Castletown Community Primary School shows the true meaning of Christmas with donation of nearly 400 presents for disadvantaged children

Pupils at Castletown Community Primary School have been showing the true meaning of Christmas by donating £1,500 worth of brand new presents to disadvantaged children.

Monday, 13th December 2021, 4:55 am

The money has been used to purchase nearly 400 presents for disadvantaged children – who otherwise may not receive any gifts – to open on Christmas morning.

Some presents were donated by staff at the school while parents were also asked not to buy teachers end of term presents but to instead purchase a Christmas toy for the appeal.

Additional presents were also then purchased using money from a range of school fundraising events including sponsored reading, Christmas movie nights, non-uniform days and various sports challenges.

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Headteacher Lee Duncan said: “Everyone at Castletown Primary pride themselves on our school values that include supporting, caring and sharing with one another.

"I’m so proud of our pupils, parents, staff and the whole school community who have come together to support such a worthy cause. It’s lovely to think that a few extra smiles will be had this Christmas.”

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The initiative was promoted by the school’s Pupil Well-being Leaders.

(left to right) Headteacher Lee Duncan, teacher Julie Stevens and Nick Hall from the Salvation Army with pupils Amy McMahon, Lucy Kemp, Kayla Jones, Megan Sewell, Ridley Coombs and Ryan Herron.

Year 6 leader Amy McMahon, 10, said: "During Christmas it can be really hard for those who can't afford things. Our well-being team in school are here to make sure nobody feels alone, both physically and mentally."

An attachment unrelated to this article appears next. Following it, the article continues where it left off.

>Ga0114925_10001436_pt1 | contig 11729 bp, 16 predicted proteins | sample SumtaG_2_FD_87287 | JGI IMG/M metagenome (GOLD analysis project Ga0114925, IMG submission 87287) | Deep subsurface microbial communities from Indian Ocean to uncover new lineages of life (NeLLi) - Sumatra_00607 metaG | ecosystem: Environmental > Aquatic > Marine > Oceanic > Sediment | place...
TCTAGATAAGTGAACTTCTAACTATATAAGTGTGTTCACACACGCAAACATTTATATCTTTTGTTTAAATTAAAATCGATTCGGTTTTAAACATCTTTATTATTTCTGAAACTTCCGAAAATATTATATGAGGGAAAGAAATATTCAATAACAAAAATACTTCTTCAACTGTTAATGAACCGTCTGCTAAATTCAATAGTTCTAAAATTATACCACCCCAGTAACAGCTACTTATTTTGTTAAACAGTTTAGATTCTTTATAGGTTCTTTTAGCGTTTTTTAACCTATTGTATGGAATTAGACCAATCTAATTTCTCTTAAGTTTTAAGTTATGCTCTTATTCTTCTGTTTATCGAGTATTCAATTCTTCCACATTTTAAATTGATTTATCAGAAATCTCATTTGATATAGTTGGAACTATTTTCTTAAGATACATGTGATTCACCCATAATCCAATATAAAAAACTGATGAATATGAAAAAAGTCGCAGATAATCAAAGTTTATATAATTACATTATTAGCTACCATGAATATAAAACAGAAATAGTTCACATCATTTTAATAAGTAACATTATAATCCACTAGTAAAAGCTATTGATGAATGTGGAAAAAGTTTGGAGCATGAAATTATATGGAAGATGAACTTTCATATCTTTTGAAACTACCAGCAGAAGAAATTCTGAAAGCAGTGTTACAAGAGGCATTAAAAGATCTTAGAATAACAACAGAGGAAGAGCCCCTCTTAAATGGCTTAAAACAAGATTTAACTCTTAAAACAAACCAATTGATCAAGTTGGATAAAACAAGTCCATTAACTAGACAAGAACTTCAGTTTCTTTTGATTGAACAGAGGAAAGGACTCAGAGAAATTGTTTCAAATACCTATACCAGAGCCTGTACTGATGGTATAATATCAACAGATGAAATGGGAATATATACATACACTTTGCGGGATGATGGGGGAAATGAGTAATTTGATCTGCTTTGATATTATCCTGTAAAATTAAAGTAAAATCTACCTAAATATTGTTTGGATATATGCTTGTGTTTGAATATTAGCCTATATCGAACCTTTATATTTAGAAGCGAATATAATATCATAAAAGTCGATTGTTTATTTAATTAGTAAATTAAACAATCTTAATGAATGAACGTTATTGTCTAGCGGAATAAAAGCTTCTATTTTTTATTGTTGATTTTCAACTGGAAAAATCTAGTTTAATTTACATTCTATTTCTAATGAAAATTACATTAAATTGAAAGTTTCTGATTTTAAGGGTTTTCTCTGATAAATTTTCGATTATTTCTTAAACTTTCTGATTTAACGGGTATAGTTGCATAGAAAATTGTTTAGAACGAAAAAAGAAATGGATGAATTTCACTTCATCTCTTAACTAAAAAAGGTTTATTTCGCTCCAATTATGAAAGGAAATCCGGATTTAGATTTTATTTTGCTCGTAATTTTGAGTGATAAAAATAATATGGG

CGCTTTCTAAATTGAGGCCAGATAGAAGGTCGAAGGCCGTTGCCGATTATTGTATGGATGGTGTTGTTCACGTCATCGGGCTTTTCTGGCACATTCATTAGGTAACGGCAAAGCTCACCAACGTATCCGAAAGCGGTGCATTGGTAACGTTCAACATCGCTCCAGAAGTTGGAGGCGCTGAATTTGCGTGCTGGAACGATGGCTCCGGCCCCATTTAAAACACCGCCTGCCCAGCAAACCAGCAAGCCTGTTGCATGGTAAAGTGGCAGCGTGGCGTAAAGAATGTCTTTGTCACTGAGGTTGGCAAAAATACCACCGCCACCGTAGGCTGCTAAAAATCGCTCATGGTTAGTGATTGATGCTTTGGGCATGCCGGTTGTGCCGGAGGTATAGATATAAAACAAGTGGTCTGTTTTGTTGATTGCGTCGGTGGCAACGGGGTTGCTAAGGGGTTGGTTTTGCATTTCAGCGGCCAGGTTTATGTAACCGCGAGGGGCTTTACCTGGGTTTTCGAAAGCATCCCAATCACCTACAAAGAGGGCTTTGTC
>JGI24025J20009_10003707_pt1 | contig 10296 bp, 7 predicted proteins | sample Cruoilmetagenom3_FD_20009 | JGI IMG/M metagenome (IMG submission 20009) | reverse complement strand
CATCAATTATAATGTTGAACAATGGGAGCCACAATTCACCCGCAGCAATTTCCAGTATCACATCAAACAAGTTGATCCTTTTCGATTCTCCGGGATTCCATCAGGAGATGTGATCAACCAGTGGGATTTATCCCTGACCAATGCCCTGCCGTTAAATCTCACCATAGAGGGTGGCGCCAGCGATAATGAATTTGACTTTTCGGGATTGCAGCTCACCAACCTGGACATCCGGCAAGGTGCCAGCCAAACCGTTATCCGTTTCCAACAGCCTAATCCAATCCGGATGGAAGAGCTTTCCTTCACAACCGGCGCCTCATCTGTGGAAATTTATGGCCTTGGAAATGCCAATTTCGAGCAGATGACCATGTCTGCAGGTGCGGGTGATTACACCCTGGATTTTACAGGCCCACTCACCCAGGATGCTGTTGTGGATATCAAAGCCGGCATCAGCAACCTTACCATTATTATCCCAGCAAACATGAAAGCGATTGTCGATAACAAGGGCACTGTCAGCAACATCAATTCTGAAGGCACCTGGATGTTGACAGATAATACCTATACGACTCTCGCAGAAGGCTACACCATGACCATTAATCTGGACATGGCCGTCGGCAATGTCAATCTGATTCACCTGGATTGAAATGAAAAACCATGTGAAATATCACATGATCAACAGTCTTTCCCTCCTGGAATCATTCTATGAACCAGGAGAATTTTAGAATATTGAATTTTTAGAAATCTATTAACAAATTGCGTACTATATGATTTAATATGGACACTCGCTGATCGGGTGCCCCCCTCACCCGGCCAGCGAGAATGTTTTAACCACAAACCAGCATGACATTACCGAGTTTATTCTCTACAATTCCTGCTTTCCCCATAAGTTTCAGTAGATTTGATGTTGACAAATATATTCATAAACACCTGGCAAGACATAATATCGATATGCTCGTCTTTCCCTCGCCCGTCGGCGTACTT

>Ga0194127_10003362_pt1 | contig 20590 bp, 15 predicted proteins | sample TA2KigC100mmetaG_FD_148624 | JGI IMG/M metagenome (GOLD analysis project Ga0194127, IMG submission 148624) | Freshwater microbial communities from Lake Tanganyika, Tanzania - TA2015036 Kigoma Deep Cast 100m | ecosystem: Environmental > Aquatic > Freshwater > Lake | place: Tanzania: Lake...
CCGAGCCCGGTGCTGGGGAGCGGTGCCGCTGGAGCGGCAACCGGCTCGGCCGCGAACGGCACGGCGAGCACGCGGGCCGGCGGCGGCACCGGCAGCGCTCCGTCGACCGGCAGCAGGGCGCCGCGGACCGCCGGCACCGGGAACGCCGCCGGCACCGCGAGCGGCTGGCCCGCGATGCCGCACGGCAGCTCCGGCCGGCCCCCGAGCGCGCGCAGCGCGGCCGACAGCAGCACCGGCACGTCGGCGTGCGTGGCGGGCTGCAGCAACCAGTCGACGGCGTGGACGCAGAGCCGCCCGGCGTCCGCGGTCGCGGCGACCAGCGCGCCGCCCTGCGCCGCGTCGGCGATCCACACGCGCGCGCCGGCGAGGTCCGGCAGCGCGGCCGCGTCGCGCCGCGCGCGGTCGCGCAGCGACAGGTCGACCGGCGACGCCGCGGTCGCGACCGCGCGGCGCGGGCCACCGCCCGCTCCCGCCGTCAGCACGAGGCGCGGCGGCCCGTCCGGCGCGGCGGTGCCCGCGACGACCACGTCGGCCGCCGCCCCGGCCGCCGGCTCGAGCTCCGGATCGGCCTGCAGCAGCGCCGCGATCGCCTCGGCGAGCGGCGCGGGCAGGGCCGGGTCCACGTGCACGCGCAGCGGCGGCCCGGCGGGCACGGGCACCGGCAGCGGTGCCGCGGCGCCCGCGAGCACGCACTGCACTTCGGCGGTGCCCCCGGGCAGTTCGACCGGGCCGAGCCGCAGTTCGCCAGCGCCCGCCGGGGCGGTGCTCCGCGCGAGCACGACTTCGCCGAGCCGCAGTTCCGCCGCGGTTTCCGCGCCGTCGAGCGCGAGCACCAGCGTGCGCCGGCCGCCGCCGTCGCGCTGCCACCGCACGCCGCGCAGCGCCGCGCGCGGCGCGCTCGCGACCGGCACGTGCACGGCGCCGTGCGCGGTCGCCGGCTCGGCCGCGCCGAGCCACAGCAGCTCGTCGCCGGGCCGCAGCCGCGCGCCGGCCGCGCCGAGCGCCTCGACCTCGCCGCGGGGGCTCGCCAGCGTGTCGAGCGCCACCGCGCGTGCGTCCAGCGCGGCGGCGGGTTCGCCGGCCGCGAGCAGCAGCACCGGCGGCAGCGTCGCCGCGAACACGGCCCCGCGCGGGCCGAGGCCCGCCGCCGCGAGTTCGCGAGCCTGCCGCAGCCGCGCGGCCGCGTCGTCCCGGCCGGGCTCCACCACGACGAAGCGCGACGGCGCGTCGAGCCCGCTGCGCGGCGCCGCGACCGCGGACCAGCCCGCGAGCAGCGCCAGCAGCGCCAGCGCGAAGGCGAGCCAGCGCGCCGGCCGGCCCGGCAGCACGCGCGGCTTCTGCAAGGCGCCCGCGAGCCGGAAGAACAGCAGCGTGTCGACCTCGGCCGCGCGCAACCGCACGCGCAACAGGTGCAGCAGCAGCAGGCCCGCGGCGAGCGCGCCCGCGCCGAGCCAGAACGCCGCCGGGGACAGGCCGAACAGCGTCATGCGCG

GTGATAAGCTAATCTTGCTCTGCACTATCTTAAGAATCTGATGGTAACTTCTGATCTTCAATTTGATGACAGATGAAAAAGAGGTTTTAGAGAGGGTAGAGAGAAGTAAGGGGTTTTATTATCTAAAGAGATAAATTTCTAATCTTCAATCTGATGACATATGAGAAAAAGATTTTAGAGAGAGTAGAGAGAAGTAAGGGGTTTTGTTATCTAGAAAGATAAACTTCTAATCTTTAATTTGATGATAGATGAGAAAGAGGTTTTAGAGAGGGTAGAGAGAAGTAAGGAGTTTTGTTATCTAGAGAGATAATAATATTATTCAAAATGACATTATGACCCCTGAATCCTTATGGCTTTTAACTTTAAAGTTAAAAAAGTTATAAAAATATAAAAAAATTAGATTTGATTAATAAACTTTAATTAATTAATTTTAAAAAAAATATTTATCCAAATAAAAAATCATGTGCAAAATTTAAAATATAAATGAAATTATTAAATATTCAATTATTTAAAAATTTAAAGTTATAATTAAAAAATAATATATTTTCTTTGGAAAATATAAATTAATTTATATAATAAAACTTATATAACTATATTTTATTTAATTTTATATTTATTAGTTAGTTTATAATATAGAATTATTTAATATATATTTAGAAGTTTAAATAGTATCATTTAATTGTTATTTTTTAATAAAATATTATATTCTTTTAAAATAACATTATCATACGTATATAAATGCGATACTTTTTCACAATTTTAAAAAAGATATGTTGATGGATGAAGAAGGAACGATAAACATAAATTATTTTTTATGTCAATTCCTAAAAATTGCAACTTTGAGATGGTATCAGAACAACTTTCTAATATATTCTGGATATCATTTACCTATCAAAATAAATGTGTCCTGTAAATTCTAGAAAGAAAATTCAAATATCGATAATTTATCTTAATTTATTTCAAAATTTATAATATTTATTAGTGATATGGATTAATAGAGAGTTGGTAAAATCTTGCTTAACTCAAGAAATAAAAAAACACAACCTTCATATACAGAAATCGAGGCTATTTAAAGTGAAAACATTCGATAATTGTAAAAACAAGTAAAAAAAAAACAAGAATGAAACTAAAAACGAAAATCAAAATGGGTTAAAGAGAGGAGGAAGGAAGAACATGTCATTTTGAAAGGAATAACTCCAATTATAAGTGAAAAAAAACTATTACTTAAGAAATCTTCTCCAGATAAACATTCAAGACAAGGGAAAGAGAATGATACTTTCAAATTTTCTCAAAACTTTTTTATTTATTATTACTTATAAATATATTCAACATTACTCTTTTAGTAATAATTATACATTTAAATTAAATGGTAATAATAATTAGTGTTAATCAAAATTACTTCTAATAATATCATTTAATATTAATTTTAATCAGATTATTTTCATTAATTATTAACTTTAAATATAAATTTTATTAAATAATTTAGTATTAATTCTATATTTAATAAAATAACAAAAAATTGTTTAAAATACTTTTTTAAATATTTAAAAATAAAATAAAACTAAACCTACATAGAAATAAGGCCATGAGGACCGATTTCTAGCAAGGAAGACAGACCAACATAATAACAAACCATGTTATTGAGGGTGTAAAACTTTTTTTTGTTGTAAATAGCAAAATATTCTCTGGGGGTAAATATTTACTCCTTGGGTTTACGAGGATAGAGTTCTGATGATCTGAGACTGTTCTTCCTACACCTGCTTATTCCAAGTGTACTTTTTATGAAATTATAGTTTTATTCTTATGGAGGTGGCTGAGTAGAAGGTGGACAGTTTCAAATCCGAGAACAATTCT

Fellow leader Ryan Herron, also 10, added: "We are like secret Santa for other children who don't have much. We want to help lots of children around Sunderland."

The school wanted to ensure the gifts were of “good quality”, and presents children can look forward to opening on Christmas morning include board games, scooters and electronic devices.

Riley Coombs, 10, said: “Some people don't have a lot and need some help. As a well-being team and as a school, we wanted to do something."

Megan Sewell, also 10, added: " As a well-being team, we inspired the rest of our school to help children across Sunderland. We raised money to buy toys to help others. Everyone should have something at Christmas."

The presents have been collected by the Southwick Salvation Army, who will distribute the toys.

Case Worker Nick Hall said: “As in previous years, we are anticipating that this year’s appeal will ensure over 1000 vulnerable children will receive presents. Our role is to facilitate the good nature of our community in supporting and helping known families who would otherwise struggle this Christmas.

“We are extremely grateful to Castletown Primary School who are, once again, helping to support such an important cause. We have an ongoing relationship with the school and are always impressed at how much the Castletown school community pulls together to support good causes throughout the year.

"I would personally like to thank all of the pupils for their hard work and for highlighting the true meaning of Christmas.”

The school’s collection was inspired as part of Sun FM’s Toy Appeal. Anyone who would like to contribute to the appeal can purchase a toy and drop it off at the donation point in the Bridges Shopping Centre.

The deadline for any toy donations is Sunday December 17.

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